11/5/12

Preface to the Chinese Translation of The Hypothetical Mandarin


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This summer I wrote a preface to the Chinese translation of The Hypothetical Mandarin. I figure it will never see the light in English unless I put it online, so I’m putting it here. One thing I noticed is that beginning with the second paragraph my sentences begin to reflect an awareness that my translator is going to have to get them into Chinese. I also am more candid than I usually am about what I was trying to do in the book. 

The translation of one’s work is an opportunity to think about the activity of one’s own writing practice, to face up to the particularities of one’s style and to acknowledge, or feel apologetic for, the difficulty of one’s prose. Somehow the task of translating work into another language—in which one confronts the fact that one’s work has created difficult labor for someone else—clarifies the value of the choices one makes.

At first therefore I am tempted to apologize, both to the reader, and to the translator, Yuan Jian, for the unusual and perhaps difficult style of this book. But, perhaps because I am an unusual and difficult person, I have decided that apologizing would be a mistake. After all, the book was intended to be unusual in English as well. I do not want to write like anyone else. Indeed, part of my goal as a writer is to write in a prose style that has an active force in the work, that makes readers aware not only of a personality behind the writing and argument, but makes them wonder if in fact the argument might also be happening at the level of style itself.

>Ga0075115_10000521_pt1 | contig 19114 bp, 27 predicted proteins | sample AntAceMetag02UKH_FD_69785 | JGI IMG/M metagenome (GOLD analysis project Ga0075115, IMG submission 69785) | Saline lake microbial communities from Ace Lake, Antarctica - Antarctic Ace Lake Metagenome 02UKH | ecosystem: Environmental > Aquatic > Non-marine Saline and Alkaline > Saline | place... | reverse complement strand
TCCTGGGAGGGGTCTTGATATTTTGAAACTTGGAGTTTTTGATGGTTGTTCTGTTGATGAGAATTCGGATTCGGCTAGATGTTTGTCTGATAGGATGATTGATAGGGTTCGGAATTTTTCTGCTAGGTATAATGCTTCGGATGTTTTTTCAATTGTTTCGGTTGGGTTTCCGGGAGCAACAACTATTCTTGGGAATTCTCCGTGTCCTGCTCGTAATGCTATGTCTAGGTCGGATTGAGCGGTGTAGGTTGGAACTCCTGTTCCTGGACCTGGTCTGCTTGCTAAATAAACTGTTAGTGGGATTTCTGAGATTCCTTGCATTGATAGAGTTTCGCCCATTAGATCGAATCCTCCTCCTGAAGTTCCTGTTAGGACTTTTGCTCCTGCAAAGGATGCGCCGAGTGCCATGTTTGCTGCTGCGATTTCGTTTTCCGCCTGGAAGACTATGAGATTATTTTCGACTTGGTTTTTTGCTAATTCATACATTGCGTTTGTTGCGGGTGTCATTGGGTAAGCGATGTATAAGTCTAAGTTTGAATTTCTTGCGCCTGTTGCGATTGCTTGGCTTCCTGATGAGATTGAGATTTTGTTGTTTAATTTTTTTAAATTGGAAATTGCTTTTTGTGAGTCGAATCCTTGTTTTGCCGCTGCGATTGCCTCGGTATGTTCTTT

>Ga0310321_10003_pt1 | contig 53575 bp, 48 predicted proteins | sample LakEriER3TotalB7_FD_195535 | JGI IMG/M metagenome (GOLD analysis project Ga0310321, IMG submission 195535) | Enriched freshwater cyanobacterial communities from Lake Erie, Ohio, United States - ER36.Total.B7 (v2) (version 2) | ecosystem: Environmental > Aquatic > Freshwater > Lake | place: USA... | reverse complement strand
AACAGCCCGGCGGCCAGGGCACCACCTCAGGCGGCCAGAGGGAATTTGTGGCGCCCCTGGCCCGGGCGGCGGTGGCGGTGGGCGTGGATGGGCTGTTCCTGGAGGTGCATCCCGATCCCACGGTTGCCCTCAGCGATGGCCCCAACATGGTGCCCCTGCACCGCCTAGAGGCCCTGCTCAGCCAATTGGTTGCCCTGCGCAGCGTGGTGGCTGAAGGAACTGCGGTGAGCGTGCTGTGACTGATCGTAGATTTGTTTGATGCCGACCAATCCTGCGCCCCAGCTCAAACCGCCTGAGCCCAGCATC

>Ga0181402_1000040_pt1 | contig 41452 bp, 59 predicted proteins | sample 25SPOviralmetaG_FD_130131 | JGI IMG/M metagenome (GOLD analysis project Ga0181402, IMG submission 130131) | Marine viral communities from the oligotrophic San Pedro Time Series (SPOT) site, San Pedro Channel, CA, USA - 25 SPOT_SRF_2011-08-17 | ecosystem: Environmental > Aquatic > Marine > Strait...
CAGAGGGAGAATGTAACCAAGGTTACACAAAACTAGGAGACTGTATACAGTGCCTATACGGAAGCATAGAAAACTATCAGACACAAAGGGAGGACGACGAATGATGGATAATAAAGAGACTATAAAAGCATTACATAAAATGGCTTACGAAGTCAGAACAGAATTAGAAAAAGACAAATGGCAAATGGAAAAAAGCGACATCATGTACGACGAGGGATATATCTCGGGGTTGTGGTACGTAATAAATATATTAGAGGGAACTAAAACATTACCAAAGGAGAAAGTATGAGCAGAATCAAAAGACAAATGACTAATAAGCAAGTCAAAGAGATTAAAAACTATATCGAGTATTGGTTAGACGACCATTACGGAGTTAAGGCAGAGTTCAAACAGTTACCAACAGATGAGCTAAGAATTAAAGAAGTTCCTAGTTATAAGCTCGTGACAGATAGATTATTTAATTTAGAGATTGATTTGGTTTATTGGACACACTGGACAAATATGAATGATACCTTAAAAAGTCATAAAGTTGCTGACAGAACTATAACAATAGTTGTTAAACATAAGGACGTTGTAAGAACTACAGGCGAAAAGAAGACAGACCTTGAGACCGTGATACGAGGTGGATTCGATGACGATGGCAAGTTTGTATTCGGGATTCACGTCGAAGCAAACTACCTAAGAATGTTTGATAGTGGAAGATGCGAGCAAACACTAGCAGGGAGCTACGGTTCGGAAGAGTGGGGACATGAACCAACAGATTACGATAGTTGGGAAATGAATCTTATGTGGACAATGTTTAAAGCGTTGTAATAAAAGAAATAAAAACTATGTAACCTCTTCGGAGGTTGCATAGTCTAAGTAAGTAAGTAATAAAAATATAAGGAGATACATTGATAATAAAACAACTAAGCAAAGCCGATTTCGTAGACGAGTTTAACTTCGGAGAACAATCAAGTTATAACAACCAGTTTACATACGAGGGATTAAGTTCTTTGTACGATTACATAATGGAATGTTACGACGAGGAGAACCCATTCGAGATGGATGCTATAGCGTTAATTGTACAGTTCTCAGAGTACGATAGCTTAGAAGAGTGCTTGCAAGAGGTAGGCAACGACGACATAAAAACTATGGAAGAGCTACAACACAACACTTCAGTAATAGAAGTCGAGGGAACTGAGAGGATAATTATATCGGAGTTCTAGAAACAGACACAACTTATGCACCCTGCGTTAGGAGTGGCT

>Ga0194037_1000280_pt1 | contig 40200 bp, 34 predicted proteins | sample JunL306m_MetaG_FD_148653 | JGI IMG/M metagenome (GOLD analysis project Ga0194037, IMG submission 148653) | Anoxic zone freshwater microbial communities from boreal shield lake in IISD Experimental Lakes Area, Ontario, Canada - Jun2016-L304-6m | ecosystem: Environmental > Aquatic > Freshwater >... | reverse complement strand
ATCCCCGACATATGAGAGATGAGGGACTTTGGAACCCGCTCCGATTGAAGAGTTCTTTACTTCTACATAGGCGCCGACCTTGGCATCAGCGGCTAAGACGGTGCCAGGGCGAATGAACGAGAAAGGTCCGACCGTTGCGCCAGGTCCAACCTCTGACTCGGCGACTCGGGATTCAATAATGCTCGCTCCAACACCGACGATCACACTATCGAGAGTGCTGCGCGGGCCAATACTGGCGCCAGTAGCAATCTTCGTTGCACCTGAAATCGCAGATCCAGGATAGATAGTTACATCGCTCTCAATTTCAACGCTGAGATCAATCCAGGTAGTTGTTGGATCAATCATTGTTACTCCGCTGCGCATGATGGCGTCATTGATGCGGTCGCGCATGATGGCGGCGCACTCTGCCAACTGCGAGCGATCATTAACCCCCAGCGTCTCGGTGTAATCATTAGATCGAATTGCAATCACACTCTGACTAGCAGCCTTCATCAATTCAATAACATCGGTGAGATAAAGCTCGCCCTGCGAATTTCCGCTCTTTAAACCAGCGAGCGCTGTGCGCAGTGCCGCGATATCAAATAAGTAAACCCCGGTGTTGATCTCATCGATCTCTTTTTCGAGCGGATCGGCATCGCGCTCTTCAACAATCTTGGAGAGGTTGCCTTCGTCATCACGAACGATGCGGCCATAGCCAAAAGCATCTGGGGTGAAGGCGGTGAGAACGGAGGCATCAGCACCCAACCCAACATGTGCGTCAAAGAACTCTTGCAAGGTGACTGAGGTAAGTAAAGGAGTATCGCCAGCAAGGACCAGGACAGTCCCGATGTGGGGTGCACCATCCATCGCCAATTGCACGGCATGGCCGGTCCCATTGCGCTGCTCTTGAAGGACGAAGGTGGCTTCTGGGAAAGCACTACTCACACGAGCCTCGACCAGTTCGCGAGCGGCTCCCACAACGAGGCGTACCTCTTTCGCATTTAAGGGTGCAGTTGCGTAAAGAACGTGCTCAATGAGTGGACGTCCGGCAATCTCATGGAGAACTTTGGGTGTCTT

Literary scholars take the idea that the argument of a work might happen in its style as a perfectly normal aspect of their work. I cannot imagine anyone disagreeing that the prose style of Jorge Luis Borges or Lu Xun or whoever has something to do with the content of the fiction or the essays they write. The same is true for literary criticism: no one will argue that Derrida’s prose style has nothing to do with his ideas.

Why then do most critics write as if their style had nothing to do with their ideas? Perhaps they are not ambitious enough. Perhaps they do not think of themselves as artists. I am not sure I am an artist, but I know that it is important to me to try to act like one. This means taking myself seriously—not because I am sure that my work is, finally, serious, but because I am sure that the ethical practice of writing begins with believing that writing can matter, that writing is itself a form of thought.

That is why I am especially grateful to Yuan Jian for all his work. As far as I can tell (my reading ability in Chinese is not very good, but I had a friend read me some of the work aloud, too) he has done a remarkable job capturing the feel of my writing in Chinese. If it sounds foreign to you, dear reader, do not worry—it is supposed to sound foreign, sometimes, to native speakers of English. Things that never sound foreign run the risk of being too familiar. They will therefore fail to break the habits, the common sense, of the reader’s eye and ear. But scholarship, like the work of art, should have as its most basic goals to break the habits and defeat the common sense of its audience.